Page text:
MEP for Dublin, Barry Andrews, has voiced his strong opposition to the proposed changes to the Driving Licence Directive (2006/126/EC) that would require drivers over the age of 70 to undergo regular medical checks to renew their driving licences. The European Commission’s proposal, aimed at enhancing road safety, has been met with scepticism by Andrews, who argues that it would place an undue burden on both older drivers and the healthcare system.
Addressing the issue, MEP Andrews remarked, “Requiring regular medical examinations for drivers over 70 would not only be a costly endeavour for those renewing their licences but would also burden our already stretched healthcare services.”
MEP Andrews continued: “The current practices across European countries vary concerning licensing procedures for older drivers, with some nations implementing age-based renewal requirements and medical examinations. Research, including a comparison of Finnish and Swedish licensing practices, suggests that age-based mandatory assessments may not necessarily enhance safety and could even have counterproductive outcomes.”
“The European Commission’s push for drivers over the age of 70 to renew their license every five years, through medical testing, is seen by many as age discrimination. There’s a lack of evidence showing that drivers in this age group are more prone to accidents,” Andrews stated, emphasising the need for measures that consider medical conditions rather than age as a determining factor.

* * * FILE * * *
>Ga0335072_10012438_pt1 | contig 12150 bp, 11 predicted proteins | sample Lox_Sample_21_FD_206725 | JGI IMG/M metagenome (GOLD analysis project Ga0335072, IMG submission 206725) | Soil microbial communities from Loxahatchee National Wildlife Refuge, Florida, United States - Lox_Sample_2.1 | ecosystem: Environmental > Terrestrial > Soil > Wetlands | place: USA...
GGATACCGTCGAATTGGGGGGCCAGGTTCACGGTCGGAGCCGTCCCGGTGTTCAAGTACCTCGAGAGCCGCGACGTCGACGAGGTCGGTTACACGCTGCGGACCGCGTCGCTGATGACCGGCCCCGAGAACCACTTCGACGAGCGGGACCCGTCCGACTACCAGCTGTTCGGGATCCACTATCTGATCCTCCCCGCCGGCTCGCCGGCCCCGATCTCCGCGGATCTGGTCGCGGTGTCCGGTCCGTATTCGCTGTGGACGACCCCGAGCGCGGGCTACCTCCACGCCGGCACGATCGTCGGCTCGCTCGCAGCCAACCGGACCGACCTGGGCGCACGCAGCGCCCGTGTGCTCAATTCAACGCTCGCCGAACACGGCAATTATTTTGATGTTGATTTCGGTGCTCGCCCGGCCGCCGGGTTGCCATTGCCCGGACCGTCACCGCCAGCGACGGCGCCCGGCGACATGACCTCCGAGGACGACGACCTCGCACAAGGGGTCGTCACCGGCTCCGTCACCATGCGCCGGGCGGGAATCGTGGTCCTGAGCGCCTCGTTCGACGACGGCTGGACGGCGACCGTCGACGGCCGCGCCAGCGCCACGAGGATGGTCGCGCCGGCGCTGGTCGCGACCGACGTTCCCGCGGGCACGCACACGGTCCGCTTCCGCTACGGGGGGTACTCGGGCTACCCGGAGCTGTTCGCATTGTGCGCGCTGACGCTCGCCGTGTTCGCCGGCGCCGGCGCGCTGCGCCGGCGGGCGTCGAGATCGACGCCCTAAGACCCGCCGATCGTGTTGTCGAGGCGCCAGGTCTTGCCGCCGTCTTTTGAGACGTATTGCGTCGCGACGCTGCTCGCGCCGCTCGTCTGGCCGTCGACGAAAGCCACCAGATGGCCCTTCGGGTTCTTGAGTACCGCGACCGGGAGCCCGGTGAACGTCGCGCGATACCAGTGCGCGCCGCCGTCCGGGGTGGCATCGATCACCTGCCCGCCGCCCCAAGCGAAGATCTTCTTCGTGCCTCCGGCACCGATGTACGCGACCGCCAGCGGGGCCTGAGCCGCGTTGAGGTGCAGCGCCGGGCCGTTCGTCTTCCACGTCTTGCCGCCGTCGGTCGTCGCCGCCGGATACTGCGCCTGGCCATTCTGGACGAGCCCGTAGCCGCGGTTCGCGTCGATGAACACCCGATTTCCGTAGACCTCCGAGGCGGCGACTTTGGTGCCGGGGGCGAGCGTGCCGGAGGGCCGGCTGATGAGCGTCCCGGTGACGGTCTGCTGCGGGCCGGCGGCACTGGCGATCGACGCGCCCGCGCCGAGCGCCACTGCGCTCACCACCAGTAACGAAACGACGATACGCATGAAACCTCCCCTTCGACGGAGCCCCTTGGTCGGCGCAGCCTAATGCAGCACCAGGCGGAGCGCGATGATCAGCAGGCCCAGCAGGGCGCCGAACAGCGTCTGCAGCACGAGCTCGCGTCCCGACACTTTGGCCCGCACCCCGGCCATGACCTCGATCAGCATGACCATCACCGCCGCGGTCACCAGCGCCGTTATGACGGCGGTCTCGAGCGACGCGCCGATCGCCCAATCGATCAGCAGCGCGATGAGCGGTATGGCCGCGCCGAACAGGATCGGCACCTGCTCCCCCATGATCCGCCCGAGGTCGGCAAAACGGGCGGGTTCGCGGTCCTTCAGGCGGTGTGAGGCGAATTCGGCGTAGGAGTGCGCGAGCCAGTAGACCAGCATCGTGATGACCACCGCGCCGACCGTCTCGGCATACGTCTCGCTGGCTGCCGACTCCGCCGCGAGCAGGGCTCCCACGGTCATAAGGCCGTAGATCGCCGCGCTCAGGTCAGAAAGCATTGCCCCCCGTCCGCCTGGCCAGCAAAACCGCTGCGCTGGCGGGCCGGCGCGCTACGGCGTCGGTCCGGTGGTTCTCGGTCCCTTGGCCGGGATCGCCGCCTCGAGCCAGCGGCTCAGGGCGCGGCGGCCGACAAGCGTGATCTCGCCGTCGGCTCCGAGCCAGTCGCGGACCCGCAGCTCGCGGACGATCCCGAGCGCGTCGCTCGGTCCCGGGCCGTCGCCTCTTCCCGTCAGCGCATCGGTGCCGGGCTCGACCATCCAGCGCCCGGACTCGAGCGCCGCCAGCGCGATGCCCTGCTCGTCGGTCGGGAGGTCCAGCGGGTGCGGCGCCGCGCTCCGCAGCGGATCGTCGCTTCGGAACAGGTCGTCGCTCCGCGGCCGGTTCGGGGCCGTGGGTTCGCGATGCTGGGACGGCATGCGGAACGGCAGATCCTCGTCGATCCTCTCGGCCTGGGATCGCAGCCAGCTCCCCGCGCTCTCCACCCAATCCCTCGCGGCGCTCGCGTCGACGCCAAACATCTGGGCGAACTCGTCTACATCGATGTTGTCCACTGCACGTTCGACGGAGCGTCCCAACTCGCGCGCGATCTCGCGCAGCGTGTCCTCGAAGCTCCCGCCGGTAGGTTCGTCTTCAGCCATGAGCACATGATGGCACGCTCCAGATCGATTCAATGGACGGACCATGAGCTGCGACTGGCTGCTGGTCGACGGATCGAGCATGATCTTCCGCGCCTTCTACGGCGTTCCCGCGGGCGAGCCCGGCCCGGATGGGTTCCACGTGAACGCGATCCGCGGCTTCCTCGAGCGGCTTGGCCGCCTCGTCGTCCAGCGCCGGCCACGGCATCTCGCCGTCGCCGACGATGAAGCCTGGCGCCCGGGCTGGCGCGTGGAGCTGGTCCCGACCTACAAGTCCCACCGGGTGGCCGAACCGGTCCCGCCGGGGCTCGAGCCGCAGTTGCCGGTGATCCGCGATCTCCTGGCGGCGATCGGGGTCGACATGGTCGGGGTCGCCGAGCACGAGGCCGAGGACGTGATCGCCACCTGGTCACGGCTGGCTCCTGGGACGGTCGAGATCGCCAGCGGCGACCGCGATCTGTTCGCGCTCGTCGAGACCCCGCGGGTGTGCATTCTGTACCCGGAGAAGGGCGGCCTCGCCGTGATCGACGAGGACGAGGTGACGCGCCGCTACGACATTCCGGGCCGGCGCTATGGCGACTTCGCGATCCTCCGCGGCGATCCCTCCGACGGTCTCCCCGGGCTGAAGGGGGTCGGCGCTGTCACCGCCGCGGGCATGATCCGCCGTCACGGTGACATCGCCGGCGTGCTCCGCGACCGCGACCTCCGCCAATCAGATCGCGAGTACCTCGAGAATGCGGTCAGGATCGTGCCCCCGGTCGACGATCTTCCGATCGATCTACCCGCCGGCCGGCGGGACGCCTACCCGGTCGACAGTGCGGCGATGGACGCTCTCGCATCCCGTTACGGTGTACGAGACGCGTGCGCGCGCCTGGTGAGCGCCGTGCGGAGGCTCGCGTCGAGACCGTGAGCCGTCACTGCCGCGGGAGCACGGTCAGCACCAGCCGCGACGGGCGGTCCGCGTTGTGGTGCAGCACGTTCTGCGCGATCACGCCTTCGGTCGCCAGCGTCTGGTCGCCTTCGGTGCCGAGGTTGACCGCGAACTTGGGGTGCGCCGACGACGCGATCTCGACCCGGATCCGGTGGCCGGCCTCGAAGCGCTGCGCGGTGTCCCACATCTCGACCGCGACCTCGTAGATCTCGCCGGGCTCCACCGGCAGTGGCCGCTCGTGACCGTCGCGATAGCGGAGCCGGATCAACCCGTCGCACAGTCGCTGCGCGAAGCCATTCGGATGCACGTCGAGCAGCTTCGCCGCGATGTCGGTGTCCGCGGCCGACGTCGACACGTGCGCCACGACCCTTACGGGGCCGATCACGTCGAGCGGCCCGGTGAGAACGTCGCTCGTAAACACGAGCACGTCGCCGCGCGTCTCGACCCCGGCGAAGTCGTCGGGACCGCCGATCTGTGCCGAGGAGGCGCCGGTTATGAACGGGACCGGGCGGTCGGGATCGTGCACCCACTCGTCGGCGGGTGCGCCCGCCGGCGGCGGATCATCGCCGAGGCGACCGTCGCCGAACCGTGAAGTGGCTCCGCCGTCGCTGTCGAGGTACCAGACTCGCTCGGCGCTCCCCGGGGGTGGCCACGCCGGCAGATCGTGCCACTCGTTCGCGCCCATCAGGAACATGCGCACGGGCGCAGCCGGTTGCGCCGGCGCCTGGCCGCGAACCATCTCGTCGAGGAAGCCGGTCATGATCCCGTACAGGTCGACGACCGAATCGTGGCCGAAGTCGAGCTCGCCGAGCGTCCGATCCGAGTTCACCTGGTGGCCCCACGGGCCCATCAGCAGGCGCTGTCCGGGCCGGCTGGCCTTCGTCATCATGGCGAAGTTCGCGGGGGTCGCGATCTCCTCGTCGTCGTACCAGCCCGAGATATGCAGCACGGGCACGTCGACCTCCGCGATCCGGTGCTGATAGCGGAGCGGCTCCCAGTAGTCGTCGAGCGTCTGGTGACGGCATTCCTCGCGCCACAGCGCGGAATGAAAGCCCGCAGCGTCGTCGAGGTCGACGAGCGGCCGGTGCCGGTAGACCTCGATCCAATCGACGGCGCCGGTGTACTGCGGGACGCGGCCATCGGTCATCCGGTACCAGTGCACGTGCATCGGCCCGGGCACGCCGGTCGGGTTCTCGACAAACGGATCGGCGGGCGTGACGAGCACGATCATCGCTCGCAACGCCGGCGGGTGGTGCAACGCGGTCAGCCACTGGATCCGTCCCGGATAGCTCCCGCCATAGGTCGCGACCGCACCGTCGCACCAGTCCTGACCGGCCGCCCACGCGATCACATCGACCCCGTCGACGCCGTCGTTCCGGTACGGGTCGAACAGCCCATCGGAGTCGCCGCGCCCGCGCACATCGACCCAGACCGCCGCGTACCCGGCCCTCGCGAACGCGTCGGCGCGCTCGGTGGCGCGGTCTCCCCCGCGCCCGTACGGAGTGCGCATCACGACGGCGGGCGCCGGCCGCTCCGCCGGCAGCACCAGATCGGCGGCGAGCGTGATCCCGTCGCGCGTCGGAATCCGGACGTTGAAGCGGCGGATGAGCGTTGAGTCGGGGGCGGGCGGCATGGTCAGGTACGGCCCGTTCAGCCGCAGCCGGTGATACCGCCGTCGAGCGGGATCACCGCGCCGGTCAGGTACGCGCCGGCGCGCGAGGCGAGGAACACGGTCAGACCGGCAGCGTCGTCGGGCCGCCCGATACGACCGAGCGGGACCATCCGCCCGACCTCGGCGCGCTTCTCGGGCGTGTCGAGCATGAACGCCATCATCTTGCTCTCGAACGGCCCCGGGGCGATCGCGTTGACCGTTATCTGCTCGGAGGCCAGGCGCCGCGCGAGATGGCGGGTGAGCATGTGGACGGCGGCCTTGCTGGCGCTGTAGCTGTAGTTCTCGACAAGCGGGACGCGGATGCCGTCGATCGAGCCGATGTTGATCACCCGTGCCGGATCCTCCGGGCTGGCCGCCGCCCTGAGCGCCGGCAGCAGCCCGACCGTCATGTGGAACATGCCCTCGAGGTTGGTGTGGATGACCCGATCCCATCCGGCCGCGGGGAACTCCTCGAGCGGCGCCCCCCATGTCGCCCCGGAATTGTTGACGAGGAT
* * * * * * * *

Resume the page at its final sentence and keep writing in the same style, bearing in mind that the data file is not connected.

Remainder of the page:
Acknowledging the need for road safety measures, Andrews stipulated, “Age discrimination is a serious concern, and any changes in licensing procedures should be based on solid evidence, ensuring the continued safety of our roads without imposing unnecessary burdens on older drivers.” Andrews plans to collaborate with colleagues in the European Parliament to oppose the proposed changes to the Driving License Directive that would involve age discrimination of the elderly.